Create a Collection
To create a Collection, if you haven't already done so in the import dialogue, click the + icon next to the Collection tab in the left pane, and name your new Collection. There are other options for getting more specific with your Collection setup, but that's beyond the remit of this tutorial.
Create a Smart Collection
Smart Collections will have you wonder why you ever set up a regular Collection in the first place. Create a Smart Collection in the same way as you would with the previous step, only this time you'll have some parameters to alter. Introduce some rules to the Smart Collection. Here, I've added keywords, a star rating, and am about to add a filename rule. Once created, every photo that follows the rules of the Smart Collection will appear here. As long as you introduce these rules and keep up the naming, rating, or keywording of said photos, you'll technically never have to do any manual organization again.
Snapshots are useful for saving specific edits of a photo so that you can go back to them later. Often, I can't decide whether I prefer one edit over another, so I'll make several snapshots and recall each edit to compare them. In the Develop module, head to the left pane and press the + icon next to the Snapshots tab. Name your new snapshot and click Create.
After editing a photo and perhaps syncing the edits with the rest of the photos in the series, you may want to apply this same edit to a broad range of other shots, past, present, and future. To do this, head to the Presets tab in the left pane and click the + icon. Name your preset and tick the edits you'd like to save, and then, click Create. Now, you can recall this editing style at any point and on any photo. This is great for keeping visual consistency if you're aiming to maintain a specific style across your imagery.
Geotag Your Images (Map)
Many modern cameras now have geotagging built-in, where the GPS location is captured when you take a photo. However, for those that don't have it or have turned the feature off, you can put this back in with Lightroom. Head to the Map module and select your photo. The quickest way to pinpoint the location of the shot is to drag the photo from the filmstrip at the bottom and place it down on the map. Lightroom will then create a marker and fill in the details in the right pane. Alternatively, you could just type this in yourself, but it takes a little longer.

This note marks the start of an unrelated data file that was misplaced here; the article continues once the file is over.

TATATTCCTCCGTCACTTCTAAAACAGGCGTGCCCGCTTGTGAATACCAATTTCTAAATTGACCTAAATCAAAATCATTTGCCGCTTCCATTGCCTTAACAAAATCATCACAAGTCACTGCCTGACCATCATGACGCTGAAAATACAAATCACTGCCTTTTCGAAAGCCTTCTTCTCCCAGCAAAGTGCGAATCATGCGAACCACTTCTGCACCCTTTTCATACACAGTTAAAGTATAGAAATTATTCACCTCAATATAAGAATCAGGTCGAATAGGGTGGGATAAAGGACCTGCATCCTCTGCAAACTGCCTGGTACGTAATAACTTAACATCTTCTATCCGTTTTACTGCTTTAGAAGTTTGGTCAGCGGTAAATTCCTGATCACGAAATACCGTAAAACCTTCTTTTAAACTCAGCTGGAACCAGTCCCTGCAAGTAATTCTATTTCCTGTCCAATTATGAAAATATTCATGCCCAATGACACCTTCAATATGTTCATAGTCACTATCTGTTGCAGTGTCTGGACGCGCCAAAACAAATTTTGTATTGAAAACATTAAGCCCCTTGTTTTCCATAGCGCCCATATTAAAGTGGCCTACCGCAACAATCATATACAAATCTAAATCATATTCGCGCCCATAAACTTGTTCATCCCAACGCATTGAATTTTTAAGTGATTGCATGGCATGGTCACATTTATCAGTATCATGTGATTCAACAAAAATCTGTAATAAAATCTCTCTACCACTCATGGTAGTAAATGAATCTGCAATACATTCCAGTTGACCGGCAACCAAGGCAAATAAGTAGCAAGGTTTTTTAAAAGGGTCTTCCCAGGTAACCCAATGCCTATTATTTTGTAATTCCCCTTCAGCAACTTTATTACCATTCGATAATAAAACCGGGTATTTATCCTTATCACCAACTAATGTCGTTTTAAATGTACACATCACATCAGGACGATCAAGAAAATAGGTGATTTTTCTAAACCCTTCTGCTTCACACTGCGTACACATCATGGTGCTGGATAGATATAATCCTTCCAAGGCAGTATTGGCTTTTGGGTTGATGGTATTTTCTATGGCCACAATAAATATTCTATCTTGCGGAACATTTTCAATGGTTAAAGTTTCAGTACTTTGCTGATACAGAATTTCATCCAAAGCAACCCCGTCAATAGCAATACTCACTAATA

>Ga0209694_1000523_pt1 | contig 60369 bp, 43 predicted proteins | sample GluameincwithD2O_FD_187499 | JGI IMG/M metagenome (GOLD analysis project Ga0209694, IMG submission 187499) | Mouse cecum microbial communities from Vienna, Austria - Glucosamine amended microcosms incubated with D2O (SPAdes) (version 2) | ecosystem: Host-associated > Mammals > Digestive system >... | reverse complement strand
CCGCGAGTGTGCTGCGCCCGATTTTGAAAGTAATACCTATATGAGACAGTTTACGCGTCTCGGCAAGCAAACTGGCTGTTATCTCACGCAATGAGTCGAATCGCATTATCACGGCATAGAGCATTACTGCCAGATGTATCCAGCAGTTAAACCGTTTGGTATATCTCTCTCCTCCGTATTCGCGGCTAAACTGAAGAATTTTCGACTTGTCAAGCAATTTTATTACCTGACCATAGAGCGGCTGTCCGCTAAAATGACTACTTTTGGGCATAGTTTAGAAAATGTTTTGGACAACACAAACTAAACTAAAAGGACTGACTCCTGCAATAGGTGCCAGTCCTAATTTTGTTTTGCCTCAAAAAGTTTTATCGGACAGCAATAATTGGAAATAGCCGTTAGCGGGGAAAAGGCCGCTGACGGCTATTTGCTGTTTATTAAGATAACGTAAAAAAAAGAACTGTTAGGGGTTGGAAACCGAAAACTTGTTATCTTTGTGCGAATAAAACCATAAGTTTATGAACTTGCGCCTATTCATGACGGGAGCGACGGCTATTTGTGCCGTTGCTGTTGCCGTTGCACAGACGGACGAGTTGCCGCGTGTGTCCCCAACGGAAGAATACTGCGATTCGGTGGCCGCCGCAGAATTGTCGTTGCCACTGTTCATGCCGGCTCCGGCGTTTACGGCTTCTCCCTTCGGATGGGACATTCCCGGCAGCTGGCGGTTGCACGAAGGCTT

By now, your photos should be organized from import to storage. But what do you do when you want to save them to an external device or have them ready for sharing with others? That's where the Export dialogue comes in. Head to File>Export (Ctrl+Shift+E or Cmd+Shift+E on a Mac) to bring up the Export dialogue. From here, specify the export folder you wish you save the images to, rename files if you haven't already done so, change the file type settings, and adjust image resolution, add watermarks, or choose a post-processing workflow. I like to create my own presets by clicking the Add button in the bottom-left of the dialogue for resolutions and export settings that I use frequently. Click Export, and Lightroom Classic will start processing and exporting them.
Back Up Catalog
After all this organization, with the photo library in tip-top health, the last thing you'd want is for everything to corrupt and disappear. So, make sure you back up the catalog on a regular basis. Go to Edit>Catalog Settings, press the General tab, and choose your backup frequency from the drop-down menu. If you want to back up when you exit Lightroom next, choose the bottom option; otherwise, select something that'll suit your workflow, such as once a week.
Main image made in part by Ksenia Chernaya via Pexels.